Reddit Data Breach Exposed. What Do Reddit Users Need to Do Now?
Reddit was recently the sixth most popular website in the world according to Alexa. It has more than 1.5 billion monthly visits which shows that for many people, it's the perfect place for anything from discussing politics to sharing memes. Yesterday, Chris Slowe, the news aggregator's Chief Technical Officer announced that Reddit recently suffered a data breach.
On June 14, hackers broke into a few employees' accounts at Reddit's cloud and source code hosting providers. Thankfully, the compromised accounts apparently had read-only access. Slowe pointed out that although the crooks got to look at some backup data, logs, and source code, they weren't able to modify anything. They did steal some information, though.
More specifically, they stole June's email digests which isn't that scary and a database that contained all the data aggregated by Reddit during the website's first two years of existence which is quite scary. The data includes usernames, salted and hashed passwords, public posts, and private messages of all the active users between Reddit's launch in June 2005 and May 2007.
The hackers stayed in for a full four days until June 18, when Chris Slowe and his team realized that they're being attacked and secured the system.
Reddit and (most of) its users got lucky
This will be of little consolation to the people who were active redditors back in 2007, but the news is, in some aspects, good. Indeed, the hackers made off with some sensitive data. The fact that they got their hands on private messages, in particular, is a huge invasion of privacy.
We mustn't forget, however, that Reddit's userbase was quite a bit smaller in 2007. Bear in mind that this was before what experienced redditors refer to as "the Digg migration" – a wave of users moving away from Digg and subscribing to Reddit in 2010. If the hackers had stolen a newer database, the impact would have been much more devastating.
It is actually quite surprising that they failed to do any more damage. Details are still scarce, but Reddit's CTO himself described the attack as "serious" and from the facts he gave us, we can conclude that the hackers were nothing if not determined and sophisticated.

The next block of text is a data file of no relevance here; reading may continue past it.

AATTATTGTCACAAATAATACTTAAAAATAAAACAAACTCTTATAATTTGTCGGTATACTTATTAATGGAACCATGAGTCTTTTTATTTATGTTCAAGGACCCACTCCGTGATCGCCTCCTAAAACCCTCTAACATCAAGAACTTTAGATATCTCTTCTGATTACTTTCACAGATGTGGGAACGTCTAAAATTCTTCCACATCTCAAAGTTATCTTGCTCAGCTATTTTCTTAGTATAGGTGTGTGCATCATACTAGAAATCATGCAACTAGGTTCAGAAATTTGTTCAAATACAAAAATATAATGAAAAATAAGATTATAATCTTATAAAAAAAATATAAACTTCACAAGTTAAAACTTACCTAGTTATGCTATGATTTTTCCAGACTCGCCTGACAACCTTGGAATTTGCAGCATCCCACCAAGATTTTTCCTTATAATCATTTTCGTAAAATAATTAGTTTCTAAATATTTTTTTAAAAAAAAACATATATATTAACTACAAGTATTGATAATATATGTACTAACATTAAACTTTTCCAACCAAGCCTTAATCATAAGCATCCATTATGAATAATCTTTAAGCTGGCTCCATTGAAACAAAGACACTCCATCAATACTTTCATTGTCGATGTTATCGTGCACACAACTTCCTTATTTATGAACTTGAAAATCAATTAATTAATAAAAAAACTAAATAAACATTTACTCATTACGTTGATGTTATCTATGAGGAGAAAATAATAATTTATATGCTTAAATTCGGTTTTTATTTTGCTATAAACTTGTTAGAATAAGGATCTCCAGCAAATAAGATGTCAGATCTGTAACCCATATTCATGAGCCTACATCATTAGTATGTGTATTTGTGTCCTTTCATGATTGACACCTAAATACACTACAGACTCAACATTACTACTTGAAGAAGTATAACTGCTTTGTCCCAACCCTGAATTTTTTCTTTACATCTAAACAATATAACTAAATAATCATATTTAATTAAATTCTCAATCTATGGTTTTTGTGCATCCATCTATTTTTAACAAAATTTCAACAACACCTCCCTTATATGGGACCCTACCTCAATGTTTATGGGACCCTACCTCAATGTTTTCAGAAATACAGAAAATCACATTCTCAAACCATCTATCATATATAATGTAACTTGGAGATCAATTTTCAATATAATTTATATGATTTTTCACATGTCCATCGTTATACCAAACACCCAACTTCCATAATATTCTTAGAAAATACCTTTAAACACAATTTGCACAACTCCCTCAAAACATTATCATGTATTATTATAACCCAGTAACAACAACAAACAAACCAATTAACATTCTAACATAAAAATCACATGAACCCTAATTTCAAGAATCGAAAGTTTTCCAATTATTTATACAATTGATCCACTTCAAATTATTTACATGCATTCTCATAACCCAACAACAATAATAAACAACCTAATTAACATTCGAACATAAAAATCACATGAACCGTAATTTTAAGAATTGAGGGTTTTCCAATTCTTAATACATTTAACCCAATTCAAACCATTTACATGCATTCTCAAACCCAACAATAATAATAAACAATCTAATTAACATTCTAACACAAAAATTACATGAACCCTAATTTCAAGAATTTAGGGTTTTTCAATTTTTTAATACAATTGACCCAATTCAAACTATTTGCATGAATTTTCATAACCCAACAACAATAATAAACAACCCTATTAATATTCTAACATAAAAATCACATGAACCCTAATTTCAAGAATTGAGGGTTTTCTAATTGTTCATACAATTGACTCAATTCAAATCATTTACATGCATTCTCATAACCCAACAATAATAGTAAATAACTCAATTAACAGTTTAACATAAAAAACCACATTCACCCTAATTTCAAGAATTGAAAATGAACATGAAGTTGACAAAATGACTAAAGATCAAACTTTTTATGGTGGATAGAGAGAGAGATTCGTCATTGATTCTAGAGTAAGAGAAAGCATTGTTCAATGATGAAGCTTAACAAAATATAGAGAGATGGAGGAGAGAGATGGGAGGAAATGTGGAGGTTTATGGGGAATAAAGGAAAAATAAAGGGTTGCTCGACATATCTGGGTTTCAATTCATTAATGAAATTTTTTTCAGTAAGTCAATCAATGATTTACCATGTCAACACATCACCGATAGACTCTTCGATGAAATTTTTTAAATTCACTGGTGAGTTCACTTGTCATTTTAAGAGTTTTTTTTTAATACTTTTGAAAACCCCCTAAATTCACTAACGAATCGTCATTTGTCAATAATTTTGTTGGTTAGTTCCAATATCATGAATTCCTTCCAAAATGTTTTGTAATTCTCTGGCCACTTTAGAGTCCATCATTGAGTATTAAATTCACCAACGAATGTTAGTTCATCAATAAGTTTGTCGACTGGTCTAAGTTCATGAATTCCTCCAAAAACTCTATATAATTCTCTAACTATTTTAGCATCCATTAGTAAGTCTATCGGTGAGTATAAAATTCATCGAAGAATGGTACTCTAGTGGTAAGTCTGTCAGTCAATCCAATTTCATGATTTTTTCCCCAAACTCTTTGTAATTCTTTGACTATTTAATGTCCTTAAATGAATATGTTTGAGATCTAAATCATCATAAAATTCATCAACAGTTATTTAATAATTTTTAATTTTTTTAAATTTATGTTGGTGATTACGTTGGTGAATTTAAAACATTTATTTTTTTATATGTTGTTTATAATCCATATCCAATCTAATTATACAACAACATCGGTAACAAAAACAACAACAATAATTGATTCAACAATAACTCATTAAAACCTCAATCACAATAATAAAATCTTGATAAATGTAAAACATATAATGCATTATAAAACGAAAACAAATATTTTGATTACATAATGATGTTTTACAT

Clearly, they somehow managed to steal the login credentials of some Reddit employees, but that alone wasn't enough. The accounts were protected with two-factor authentication (2FA), but the attackers managed to bypass it.
It wasn't a never-before-seen attack. The 2FA system Reddit's hosting provider used was based on codes sent via SMS. For years, security specialists have been arguing that text messages aren't secure enough to provide the second factor in a 2FA system, and the fact that the codes were intercepted in this particular case shows that they're not blowing hot air. Nevertheless, it's clear that the attackers weren't script kiddies.
What should Reddit users bear in mind?
Chris Slowe's post states that the stolen passwords were salted and hashed, but it doesn't reveal the algorithm that was used, so it's difficult to say whether the hackers have anything of value in that respect. The data is eleven years old, so a large portion of the passwords are probably irrelevant, but despite this, if you're affected, Reddit will force you to change your password just in case. Naturally enough, if you've reused it on other websites, you should change it there as well.
The email addresses do give hackers the chance to embark on some highly targeted spearphishing expeditions, though, so you must keep your eyes peeled, and if you haven't enabled 2FA on Reddit, do it as soon as possible. You should also take this as a lesson and learn that a text message is not secure enough to act as the second factor in a 2FA system. If you have other options, pick one of them.